Over the course of the Feast of Tabernacles, one of my friends in my local church congregation sent me an e-mail request asking if I would take it upon myself to write a complete explanation of biblical symbols from the perspective of the Church of God, since a great many of the lists that exist include a lot of pagan information. Seeing this as a particularly massive project, I thought to go about it in a different matter than I go about many of my projects in some respects, while similar to my usual approach in others. As is typical of my modest proposals involving church matters , I only make proposals when other people are involved. I can, and may, write about a great many symbols on my own, but since the writer had in mind something far more ambitious than this, I would like the help of others, and so I am writing about this as a modest proposal. For example, I once wrote a modest proposal encouraging the development and production of sermon collections for speakers as a way of encouraging the dissemination of their messages, and while few people seem to have heard or heeded that request, I created a free to download collection of my own messages at least. Something of the same light is intended here.
What is it that I seek to do? For one, what I am looking to do is provide a reasonably complete collection of the Church of God writings about biblical symbolism. This is, by necessity, a task that will require a great deal of editing as well as compilation work that is generally beyond my normal efforts. Some biblical symbols are small and could be tackled somewhat easily, but some of them are quite massive in scope. Even in the more modest ones there is the opportunity for considerable depth, like the 153 fish that were caught by Peter upon Jesus’ advice, to give but one example. It is easy to see this sort of series lasting hundreds of posts and even multiple volumes in collected material.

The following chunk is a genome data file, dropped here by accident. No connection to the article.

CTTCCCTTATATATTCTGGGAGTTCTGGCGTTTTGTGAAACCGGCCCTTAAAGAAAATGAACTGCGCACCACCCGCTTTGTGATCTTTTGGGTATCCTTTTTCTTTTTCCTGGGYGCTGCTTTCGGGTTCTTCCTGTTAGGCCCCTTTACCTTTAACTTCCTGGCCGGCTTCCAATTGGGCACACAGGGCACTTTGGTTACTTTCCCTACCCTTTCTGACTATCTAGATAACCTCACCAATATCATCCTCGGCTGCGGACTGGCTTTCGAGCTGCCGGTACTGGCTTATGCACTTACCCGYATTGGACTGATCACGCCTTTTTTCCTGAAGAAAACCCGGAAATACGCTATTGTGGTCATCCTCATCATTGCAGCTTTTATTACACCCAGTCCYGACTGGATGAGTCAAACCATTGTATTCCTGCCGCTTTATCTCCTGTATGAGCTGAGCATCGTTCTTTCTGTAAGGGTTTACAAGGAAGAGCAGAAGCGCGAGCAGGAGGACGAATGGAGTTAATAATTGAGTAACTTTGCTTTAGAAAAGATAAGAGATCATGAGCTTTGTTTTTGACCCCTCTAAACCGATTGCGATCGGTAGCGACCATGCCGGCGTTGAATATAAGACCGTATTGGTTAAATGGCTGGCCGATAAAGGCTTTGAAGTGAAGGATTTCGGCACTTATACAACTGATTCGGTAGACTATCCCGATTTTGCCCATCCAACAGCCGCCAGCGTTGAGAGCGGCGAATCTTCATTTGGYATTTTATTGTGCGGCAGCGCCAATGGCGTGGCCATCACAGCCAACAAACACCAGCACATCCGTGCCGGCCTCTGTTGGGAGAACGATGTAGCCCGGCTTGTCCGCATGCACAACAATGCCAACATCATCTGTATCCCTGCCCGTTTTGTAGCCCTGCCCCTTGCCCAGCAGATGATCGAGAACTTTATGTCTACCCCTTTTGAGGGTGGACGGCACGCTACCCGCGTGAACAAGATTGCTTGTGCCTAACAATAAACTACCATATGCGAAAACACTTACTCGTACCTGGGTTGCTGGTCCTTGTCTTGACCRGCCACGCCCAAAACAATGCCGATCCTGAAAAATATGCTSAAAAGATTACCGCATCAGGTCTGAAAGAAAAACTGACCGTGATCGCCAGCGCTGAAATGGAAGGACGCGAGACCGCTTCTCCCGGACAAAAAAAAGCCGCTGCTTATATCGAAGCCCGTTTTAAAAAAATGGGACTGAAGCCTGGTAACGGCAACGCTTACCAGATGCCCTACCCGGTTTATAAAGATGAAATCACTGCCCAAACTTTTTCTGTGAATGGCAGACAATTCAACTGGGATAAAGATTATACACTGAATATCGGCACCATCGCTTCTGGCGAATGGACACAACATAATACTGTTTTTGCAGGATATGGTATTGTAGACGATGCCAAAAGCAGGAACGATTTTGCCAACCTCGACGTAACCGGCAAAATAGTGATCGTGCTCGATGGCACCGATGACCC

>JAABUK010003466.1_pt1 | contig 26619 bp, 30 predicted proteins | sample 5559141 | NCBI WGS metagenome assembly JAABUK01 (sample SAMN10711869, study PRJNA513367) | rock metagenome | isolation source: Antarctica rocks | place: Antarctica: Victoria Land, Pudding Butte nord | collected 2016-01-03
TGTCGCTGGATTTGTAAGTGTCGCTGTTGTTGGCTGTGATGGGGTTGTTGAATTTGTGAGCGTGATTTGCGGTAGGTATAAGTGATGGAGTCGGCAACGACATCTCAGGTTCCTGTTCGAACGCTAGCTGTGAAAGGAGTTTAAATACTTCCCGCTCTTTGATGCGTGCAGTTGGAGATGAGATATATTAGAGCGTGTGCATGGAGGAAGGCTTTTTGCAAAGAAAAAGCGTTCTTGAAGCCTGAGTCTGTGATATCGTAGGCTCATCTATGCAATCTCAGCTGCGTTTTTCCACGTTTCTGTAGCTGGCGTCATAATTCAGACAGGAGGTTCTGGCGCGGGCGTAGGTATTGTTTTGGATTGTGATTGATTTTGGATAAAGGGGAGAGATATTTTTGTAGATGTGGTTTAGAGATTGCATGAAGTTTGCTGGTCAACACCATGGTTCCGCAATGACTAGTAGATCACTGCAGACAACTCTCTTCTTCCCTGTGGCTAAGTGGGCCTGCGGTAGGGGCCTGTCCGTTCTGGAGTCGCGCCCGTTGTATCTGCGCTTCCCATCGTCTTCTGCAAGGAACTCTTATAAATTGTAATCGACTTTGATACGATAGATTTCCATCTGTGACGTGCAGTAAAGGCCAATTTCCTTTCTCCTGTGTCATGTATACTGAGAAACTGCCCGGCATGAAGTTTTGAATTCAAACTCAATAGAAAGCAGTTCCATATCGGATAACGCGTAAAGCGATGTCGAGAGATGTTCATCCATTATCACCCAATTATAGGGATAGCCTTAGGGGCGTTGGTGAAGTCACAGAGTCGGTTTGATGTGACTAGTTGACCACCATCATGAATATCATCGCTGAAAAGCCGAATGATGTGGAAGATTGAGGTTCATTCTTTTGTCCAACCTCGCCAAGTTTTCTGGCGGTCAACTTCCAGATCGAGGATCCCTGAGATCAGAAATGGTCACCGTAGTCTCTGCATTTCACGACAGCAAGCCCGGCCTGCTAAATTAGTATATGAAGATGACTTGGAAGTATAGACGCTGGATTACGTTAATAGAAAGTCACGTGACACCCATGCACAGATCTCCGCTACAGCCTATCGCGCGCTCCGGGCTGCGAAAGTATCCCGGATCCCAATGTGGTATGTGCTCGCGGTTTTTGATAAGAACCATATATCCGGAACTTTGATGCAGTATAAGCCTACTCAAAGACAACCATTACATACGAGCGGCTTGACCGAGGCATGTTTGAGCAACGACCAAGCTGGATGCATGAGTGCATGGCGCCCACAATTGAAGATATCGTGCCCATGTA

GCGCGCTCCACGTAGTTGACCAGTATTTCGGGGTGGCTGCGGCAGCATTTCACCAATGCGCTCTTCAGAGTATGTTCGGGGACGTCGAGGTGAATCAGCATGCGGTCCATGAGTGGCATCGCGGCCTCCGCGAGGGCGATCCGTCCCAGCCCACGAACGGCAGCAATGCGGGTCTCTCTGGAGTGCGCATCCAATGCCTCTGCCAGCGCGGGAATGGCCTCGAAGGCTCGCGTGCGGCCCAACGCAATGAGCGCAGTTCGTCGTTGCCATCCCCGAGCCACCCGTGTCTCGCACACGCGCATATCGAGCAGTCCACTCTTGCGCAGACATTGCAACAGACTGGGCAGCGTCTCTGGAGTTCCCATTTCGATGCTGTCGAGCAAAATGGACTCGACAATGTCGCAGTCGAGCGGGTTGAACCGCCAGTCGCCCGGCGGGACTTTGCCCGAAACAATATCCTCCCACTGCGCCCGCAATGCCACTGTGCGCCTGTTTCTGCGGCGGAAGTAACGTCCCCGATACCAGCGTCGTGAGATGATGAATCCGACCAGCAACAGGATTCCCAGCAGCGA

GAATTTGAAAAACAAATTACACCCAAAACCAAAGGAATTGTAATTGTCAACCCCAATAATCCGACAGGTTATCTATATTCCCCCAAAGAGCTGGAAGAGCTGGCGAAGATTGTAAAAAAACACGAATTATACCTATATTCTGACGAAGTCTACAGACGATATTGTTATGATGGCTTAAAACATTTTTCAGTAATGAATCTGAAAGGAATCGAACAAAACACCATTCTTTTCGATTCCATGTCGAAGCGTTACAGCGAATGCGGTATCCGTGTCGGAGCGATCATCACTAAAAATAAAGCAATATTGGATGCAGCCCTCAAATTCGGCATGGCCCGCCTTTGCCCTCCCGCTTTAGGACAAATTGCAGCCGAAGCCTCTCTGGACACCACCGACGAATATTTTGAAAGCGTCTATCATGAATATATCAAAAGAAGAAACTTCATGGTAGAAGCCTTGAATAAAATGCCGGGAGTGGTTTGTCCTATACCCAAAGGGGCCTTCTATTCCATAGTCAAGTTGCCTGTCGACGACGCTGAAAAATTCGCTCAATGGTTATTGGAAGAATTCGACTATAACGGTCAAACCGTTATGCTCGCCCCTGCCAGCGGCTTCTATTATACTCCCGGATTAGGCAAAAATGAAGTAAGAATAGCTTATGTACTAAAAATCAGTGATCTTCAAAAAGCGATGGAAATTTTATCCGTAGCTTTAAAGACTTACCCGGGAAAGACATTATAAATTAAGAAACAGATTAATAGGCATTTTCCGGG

What sort of help am I looking for? While I can certainly write from my own perspective very easily and fluently enough, I do not feel confident about being knowledgeable in the breadth of perspectives that the Church of God has concerning various biblical symbols and how they are connected to other aspects of God’s word. The proliferation of different groups encourages the development of many different layers of interpretation based on the individual focuses and interests of the given interpreters and makes the enforcement of common hermeneutical principles (rules of interpretation) a daunting task. Certainly I do not wish to write only from my own personal perspective but to create something that is more broadly held, and to do that I need help. For one, I want to know what symbols people want to know more about, and I openly invite commentary, either delivered publicly or privately, concerning the interpretation of symbols, which will lead to future entries or the editing of existing entries to provide additional information that is found, with attribution and credit to those who provide the information.
How do I plan to accomplish this task? Very gradually. I am not a man who writes with a great deal of time, and so I expect that this will be a long-term project. Even the more limited proposal by my friend for a look at the symbolism of Daniel and Revelation is a lengthy project that will require a great deal of writing, and the larger task of writing biblical symbolism is one that will take a lot more time. Here is what I propose to do, therefore: I will write this as a series of posts under the series, Symbols of the Bible, with its own blog post that contains a collection of all the material written to date, organized in a systematic fashion. If you want this project to go forward in a timely fashion, then the following things can be done: suggest what biblical symbols you want me to talk about, especially on my “Suggestion Box” page or on the comments sections to posts within the project. View and share and comment on my posts, for the more discussion and the more viewing that is done, the more I will be encouraged to write in the series, and therefore the faster it will get done. That is all, for now.
 See, for example: